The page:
Rayman Origins Review

Rayman Origins (PS3, Xbox 360, Wii)
Developer: Ubisoft Montipellier
Publisher: Ubisoft
MSRP: $59.99

Finishing a level without collecting everything in any given platformer means I didn’t beat the level; the level beat me. If I decide to continue without nabbing all that’s available, it slowly nags at me in the back of my head until I finally break down and start replaying previously unfinished levels. For Super Mario 3DS Land and Kirby’s Epic Yarn, doing so wasn’t all that difficult. The same is not true for Rayman Origins. After playing through the first few levels without getting enough Lums (adorable fairy-like creatures) I quickly realized that this was a platformer that focused primarily on difficulty, more so than any game in its genre that I’ve played in years.

The initial draw of Origins isn’t its back-to-basics approach to the sidescrolling platformer genre, but rather its meticulously detailed hand drawn aesthetics. Levels ooze charm to the point of saccharine – once you see a talking she-fork holding up a lemon-wedge platform, you’ll realize no idea was considered too curiously delightful. Worlds are rooted in stereotypical settings, but unique twists are implemented that flesh them out. The desert world in particular utilizes wind and an abundance of bouncy drums to generate unique gameplay. Screenshots can be misleading though. If you’re expecting animations on par with your favorite childhood cartoons you’ll be disappointed – Origins instead presents itself as the most detailed flash-based game created. Creatures and objects rotate, squish, and expand rather than actually animate. The effect is still mesmerizing.

Mechanically, Origins is surprisingly basic. Rayman has a simple arsenal of actions, including jumping, attacking, and ground pounding. New abilities are acquired as you progress. Since finishing stages unlocks time trials, each level is designed to be sped through. This design choice creates two problems. First one being that, instead of finding new ways of exploiting Rayman’s abilities, the game instead becomes progressively more demanding. Later levels require keen awareness of what comes ahead, but if you die (which you will), checkpoints are scattered liberally throughout. But these checkpoints often feel like a design crutch, as you’ll learn to rely on them in order to learn how to better proceed. Infinite lives also suggest that perhaps some portions of levels are a bit too difficult to finish the first time through.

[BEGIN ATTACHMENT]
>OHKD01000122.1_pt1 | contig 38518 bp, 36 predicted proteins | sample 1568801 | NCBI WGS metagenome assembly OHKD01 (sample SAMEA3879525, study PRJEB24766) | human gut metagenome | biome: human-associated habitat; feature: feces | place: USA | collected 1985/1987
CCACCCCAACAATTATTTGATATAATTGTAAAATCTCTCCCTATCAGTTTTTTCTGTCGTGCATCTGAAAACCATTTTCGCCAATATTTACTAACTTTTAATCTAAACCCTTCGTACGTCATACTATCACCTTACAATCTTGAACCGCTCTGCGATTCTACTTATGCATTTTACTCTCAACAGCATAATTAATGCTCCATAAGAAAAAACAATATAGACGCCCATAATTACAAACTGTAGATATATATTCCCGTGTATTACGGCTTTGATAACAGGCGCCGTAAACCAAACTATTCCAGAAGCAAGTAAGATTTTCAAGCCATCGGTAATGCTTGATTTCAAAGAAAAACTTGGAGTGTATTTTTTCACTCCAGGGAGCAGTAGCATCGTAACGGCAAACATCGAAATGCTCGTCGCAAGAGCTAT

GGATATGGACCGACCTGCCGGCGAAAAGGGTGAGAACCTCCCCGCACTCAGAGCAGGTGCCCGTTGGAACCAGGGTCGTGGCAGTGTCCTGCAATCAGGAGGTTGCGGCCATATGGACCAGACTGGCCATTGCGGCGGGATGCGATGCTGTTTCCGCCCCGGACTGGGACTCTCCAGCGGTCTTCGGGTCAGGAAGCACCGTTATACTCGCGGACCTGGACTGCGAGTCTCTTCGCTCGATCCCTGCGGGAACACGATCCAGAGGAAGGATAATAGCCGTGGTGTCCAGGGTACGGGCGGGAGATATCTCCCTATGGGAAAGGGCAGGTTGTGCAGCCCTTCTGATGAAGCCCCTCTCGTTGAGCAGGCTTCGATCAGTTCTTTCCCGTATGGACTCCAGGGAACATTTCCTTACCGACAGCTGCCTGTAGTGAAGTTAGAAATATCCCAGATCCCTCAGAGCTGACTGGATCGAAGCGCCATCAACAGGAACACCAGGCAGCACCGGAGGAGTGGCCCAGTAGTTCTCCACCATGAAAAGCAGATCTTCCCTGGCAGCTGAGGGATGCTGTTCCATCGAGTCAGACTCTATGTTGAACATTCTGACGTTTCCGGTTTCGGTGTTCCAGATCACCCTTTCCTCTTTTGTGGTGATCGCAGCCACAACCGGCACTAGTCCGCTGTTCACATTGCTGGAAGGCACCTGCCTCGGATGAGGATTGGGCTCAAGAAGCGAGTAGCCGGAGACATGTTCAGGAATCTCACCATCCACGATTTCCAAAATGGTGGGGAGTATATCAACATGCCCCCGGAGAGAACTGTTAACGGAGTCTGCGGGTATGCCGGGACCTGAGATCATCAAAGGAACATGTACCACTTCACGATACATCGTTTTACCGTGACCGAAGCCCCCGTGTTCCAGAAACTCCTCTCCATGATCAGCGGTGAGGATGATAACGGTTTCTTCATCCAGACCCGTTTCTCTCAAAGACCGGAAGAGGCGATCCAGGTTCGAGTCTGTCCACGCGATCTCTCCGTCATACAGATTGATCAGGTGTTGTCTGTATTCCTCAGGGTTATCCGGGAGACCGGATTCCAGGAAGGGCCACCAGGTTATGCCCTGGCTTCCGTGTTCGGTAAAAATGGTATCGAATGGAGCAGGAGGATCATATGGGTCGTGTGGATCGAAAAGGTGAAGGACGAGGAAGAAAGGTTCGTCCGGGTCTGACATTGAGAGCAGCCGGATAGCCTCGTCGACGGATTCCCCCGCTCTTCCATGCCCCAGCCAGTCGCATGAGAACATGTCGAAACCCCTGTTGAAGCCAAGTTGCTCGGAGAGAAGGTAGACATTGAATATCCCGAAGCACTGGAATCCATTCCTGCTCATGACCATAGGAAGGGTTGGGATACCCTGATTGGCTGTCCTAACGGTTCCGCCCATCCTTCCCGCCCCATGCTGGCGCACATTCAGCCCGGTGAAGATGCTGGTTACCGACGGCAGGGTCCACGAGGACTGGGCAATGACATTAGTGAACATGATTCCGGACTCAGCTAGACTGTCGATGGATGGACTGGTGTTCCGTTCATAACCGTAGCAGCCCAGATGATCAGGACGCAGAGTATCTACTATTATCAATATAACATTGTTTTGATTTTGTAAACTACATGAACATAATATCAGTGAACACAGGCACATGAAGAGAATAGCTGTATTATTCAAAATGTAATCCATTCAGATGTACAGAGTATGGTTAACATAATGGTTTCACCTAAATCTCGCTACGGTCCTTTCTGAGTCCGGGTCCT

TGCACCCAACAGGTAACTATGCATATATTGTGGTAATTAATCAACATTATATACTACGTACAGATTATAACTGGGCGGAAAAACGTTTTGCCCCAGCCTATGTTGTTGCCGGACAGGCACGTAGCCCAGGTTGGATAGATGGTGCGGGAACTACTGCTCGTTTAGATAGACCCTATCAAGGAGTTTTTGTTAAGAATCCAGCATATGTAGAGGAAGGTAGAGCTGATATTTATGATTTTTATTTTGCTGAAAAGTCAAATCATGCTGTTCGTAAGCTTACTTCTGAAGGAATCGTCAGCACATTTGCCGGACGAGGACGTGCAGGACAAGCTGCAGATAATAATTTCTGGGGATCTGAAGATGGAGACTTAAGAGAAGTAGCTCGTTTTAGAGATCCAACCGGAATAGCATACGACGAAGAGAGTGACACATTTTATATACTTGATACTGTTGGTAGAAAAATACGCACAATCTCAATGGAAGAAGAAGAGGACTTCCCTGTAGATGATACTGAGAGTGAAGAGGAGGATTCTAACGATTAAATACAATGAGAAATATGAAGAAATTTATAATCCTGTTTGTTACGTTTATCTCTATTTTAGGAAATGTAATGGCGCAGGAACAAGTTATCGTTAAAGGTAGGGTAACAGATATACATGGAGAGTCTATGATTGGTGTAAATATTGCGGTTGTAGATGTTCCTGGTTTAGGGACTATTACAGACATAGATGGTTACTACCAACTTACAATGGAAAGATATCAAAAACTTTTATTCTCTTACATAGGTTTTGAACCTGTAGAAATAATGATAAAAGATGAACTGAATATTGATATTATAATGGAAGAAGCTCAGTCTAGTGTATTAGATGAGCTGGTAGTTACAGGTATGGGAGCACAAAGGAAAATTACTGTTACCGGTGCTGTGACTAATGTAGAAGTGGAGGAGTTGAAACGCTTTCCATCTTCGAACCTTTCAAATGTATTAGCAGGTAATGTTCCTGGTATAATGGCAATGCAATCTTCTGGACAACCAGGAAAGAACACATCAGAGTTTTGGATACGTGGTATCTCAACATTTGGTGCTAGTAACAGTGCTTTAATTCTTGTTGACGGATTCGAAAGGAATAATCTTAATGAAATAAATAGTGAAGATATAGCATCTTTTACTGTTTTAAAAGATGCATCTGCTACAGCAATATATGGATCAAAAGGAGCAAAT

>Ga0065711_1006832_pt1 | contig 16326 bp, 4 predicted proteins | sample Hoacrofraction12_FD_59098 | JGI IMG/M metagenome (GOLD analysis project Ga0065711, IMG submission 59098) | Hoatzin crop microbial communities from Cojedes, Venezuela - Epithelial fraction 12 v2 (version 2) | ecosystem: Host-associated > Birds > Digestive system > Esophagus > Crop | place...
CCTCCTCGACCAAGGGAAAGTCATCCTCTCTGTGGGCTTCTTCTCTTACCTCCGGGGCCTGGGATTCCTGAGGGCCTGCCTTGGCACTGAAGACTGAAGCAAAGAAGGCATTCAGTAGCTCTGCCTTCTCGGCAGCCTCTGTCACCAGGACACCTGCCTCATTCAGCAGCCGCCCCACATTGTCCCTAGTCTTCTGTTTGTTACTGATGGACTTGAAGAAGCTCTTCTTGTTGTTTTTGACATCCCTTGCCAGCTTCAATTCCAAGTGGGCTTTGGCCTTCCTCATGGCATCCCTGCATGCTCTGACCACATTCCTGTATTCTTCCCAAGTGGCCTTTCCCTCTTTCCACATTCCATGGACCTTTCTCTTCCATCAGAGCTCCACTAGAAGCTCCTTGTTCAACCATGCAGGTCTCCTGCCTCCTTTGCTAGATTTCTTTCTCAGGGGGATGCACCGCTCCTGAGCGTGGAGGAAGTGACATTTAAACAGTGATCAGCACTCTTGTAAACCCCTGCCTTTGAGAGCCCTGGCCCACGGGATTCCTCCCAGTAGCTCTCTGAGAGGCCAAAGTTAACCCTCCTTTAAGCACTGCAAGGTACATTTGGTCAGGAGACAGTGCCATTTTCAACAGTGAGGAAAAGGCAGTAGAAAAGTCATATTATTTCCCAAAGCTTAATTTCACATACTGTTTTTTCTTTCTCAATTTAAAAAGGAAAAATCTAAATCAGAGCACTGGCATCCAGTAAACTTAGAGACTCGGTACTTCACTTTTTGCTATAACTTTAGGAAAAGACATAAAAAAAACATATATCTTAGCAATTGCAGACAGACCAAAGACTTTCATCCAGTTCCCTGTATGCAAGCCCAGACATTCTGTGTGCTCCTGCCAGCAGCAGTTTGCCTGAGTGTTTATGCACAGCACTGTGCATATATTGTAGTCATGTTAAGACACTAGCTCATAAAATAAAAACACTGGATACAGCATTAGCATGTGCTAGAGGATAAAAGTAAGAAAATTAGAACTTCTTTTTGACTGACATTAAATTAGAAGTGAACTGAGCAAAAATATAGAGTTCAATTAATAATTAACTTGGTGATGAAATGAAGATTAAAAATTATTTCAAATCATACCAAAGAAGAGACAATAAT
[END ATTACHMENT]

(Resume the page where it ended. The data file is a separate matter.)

Learning to exploit Rayman’s unlimited lives also comes in handy when collecting Lums, and thus the second issue as a result of levels designed for sprinting through. Lums are scattered all over the place, and some of them only appear for a short period of time. The optimal route is often unclear, forcing completionists to kill themselves in order to restart back at the checkpoint. The level design is constantly at odds with Lum placement, which results in a frequently frustrating experience. More of my deaths were on purpose than on accident. And after all my excruciating efforts to collect everything, I received absolutely nothing in return – an unfortunately bittersweet ending. But if you’re not as OCD about this stuff as I am, you’re probably going to have a more enjoyable experience.

In all honesty, I’m glad Rayman Origins kicked my ass as much as it did. Levels can be absolutely devious (especially the hidden final level), but not once did I ever consider any stage impossible, nor did I want to quit. Once you determine the optimal route, performing the correct actions in sequence felt immeasurably satisfying, and then perfecting the routes during the time trials provides a strong sense of closure. I came, I saw, I collected, I conquered. I just wish it rewarded me for conquering it.




Quick tidbits:

– Considering how much I hated New Super Mario Bros. Wii multiplayer, I decided not to touch it. Perhaps Lum collecting would have been easier with more players.

– The moment I realized this game was going to be tough was when I discovered getting hit right after grabbing a coin made you lose it. It’s devious, yes, but makes sense. Not only do you have to be careful when getting it, but you also must be just as cautious escaping whatever hellish placement it’s in.

– Some of the music in this game is unbearably infectious. The two best tunes: Swimming with the Stars and Treasure Chase.

Leave a comment


  1. Great review. I haven’t had the chance to play this yet, but it’s good to see a stylish platformer like this get a major retail release. It’s too bad Ubisoft shipped it out during the middle of an already muddled holiday period, though.

  2. Agreed. Very poor timing. The plus side is that it’s constantly on sale at various retailers. It is worth the full MSRP though.


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